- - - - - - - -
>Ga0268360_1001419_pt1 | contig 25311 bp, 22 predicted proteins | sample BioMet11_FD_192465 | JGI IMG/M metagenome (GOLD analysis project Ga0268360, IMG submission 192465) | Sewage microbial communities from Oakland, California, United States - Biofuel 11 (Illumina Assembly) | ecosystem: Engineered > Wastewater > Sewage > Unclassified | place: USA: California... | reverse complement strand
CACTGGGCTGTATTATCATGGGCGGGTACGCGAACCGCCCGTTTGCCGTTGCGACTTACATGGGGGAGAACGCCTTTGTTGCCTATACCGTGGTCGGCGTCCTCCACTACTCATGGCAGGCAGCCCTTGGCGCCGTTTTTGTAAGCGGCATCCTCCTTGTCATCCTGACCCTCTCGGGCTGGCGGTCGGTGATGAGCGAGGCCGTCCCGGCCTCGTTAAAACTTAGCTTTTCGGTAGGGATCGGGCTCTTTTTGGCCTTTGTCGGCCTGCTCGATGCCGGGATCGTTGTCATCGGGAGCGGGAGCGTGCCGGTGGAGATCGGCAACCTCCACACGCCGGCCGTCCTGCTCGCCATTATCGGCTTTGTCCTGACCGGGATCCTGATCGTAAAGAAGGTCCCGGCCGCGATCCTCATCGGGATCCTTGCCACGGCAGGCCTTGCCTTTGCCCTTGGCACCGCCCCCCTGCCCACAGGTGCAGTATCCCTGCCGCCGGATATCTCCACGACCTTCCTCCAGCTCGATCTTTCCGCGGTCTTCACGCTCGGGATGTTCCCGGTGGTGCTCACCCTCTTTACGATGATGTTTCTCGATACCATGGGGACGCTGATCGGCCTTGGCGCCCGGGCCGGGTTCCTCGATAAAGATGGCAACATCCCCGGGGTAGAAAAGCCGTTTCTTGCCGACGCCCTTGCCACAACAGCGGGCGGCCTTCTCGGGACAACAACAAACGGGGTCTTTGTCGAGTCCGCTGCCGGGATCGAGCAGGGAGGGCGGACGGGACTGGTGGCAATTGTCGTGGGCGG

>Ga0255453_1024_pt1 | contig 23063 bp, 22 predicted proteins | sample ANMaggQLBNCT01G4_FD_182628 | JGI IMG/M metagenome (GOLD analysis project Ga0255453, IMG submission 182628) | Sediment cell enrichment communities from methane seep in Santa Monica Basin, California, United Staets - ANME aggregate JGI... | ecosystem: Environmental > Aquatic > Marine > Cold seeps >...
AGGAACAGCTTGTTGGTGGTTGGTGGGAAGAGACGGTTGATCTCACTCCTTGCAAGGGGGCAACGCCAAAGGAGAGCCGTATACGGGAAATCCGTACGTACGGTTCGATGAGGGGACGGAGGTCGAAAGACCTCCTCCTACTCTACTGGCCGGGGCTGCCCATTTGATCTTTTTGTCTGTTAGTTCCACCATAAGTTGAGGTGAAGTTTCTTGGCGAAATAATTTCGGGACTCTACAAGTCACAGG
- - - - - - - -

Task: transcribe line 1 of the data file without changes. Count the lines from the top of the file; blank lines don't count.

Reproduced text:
>Ga0268360_1001419_pt1 | contig 25311 bp, 22 predicted proteins | sample BioMet11_FD_192465 | JGI IMG/M metagenome (GOLD analysis project Ga0268360, IMG submission 192465) | Sewage microbial communities from Oakland, California, United States - Biofuel 11 (Illumina Assembly) | ecosystem: Engineered > Wastewater > Sewage > Unclassified | place: USA: California... | reverse complement strand